Friday, June 29, 2012

With a Name Like That, I was Expecting More of a Trip...

The film industry makes movies for one reason: to make money. Sure, film makers are storytellers and that is why they make film, but if a big film company gives them financing it is because they think it will earn money back. The problem is that sometimes big money doesn’t understand the product. They know what certain elements of a successful story look like and back the elements, often failing to see that the story connecting the elements is missing. “The Tourist” is a story that exists for two reasons: a great atmosphere/look, and excitement that happens to an average guy (i.e. the viewer). It is escapism.

Thursday, June 28, 2012

Stories Lead to Truth

“Castle” is another whodunit, procedural mystery show. It is a descendant of “Moonlighting” with the spirit of “Murder She Wrote.” Rick Castle, mystery author playboy, is teamed up with Detective Kate Beckett when he uses her as inspiration for a new sleuth in a series of books. It is the mutual attraction and sexual tension that keeps him working in this partnership for years, but He actually proves to be quite helpful on the cases.

The conceit is the same as the one that fueled the success of Jessica Fletcher. The idea is that a storyteller is adept at making connections and seeing the “plot” of a murder mystery.

Wednesday, June 27, 2012

“Die Ehe der Maria Braun” (1979)

“The Marriage of Maria Brown” is considered by many to be Fassbinder’s best film. Fassbinder was an incredibly prolific German director in the 1970s. It was perhaps genius that he made so many watchable films in a span of 12 or so years, but it is a stretch to think of him as truly one of the greats of cinema. If this was his best film, then perhaps competent and committed might be better adjectives.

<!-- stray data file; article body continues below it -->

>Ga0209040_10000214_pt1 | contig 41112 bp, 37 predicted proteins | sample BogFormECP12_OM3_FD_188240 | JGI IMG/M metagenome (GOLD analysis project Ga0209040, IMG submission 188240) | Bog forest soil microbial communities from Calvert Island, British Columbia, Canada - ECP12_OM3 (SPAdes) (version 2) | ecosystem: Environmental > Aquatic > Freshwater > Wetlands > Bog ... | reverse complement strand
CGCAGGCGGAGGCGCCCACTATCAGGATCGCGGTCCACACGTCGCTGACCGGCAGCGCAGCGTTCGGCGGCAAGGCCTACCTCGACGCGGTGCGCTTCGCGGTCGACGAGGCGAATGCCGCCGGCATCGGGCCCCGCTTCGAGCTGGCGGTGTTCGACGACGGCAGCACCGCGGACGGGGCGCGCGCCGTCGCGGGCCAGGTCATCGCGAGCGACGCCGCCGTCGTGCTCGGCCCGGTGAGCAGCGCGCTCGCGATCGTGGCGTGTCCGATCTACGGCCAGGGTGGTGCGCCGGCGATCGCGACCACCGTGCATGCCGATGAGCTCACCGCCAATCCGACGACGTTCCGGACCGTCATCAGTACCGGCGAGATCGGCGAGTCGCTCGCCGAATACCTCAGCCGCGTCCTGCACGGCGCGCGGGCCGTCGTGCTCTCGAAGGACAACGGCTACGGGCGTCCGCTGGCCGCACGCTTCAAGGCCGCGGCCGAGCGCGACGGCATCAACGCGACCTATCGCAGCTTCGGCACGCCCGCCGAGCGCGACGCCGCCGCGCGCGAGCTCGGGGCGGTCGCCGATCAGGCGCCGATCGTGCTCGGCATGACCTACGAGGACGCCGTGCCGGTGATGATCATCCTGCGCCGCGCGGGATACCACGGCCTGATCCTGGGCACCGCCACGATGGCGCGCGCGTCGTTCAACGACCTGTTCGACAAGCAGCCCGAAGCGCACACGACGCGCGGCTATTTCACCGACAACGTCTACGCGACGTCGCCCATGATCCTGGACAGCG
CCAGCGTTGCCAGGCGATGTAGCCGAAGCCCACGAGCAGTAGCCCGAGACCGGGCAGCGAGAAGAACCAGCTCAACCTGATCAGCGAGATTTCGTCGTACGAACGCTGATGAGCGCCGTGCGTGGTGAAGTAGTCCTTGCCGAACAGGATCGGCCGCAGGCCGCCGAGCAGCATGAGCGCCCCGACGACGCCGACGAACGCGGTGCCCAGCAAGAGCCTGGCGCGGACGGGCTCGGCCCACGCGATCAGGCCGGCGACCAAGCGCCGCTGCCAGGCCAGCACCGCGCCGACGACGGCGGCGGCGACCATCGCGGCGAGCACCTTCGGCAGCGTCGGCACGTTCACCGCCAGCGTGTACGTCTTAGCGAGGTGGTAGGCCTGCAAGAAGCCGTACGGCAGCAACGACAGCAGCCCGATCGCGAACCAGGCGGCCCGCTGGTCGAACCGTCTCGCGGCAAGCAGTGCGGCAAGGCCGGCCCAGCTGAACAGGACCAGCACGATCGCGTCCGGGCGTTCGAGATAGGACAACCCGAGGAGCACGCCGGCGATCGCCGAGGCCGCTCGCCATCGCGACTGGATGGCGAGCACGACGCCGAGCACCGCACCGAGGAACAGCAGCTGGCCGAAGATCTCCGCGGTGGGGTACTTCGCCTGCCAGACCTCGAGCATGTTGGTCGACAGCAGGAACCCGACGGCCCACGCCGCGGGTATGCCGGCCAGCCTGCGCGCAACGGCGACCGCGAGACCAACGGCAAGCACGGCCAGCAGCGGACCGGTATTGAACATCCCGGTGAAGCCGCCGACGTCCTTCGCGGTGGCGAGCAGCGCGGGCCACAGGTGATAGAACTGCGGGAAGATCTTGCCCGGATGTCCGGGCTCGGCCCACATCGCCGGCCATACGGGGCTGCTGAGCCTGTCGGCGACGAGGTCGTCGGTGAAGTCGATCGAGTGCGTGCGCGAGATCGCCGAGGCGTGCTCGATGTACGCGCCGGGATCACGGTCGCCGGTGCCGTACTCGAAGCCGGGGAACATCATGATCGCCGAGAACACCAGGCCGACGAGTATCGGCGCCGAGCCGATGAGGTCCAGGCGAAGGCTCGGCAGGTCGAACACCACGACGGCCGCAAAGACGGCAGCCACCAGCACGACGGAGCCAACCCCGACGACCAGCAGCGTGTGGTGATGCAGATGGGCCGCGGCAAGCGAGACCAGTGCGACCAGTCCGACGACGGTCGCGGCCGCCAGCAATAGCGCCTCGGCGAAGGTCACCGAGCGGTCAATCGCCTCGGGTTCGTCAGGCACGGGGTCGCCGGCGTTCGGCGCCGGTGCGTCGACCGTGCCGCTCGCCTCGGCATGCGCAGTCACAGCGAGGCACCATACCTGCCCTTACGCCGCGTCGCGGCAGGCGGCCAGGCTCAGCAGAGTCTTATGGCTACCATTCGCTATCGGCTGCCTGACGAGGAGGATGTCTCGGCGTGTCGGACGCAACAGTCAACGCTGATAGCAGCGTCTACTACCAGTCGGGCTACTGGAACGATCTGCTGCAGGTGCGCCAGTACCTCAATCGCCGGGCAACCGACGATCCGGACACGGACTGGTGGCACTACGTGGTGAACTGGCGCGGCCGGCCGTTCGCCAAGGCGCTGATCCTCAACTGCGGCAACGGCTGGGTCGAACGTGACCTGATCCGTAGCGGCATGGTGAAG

Tuesday, June 26, 2012

The Fallacy of “The Greatest”

The nature of sports debate usually centers on hypothetical questions like: “Who is the greatest?” While that is a beloved argument and people will likely never tire of engaging it, it misses the whole point of athletic engagement. In competition we don’t want a hypothetical best to always prevail. We want the contest. We want a side that is perhaps not as gifted or able to find a way.

Monday, June 25, 2012

"American Gods" by Neil Gaiman

The story of Shadow and his chaotic journey across the American landscape and beliefs is both insightful and meaningless. It concerns itself with religion, that man-made concept that tries to explain and control the world. It is insightful in the way that it exposes the nature of all the belief systems that have emerged since the creation of man, the way that they live and die on the faith of followers and how they are all empty systems set up to merely feed the flame of faith. However, in dismissing any notion of a reality behind reality—deciding that the idea of a creator who would want anything to do with his creation is absurd—it makes this one of those stories that concludes there is no meaning after all.

Aside from that last sad conclusion, those who accept a Biblical worldview have a similar understanding of the many religions and deities across the world and history. The idea that spiritual beings would cultivate followings and systems of belief for themselves is even taught in certain parts of scripture. This idea that has trickled into popular culture and fantasy fiction over the past couple decades is nothing new. The difference being that believers would say that these spiritual beings are not merely seeking out worship, they are distracting people from seeing reality.

Sunday, June 24, 2012

The Fellowship of Christ’s Strength (Philippians 4:10-13)

“I can do all things through him who strengthens me.” (Philippians 4:13 ESV)

People tend to take this passage out of context and make it mean that we can do anything with God’s help. Some soften or perhaps improve on that by clarifying that we can do anything God wants with His help and power. What is interesting is to examine this passage in the context of the paragraph in which it was written.

What Paul is saying specifically here, is that he (and we can infer we too) can go through any hardship or suffering God allows to come our way with His strength. This truth in turn helps us to see two implications that it would be helpful for every follower of Jesus to keep in mind.

Saturday, June 23, 2012

Another City List:

This list will possibly be expanded upon in future posts:

1. Frederick, MD

2. Borger, TX


Friday, June 22, 2012

Missions, Impossible and Improbable

Contrary to the majority of critical opinion, this viewer does not consider “Ghost” as the best entry of the series. It is an entertaining action escape and if that were the sole appeal of a Mission Impossible story then it might be, because the quality of set pieces is high, but there is something missing.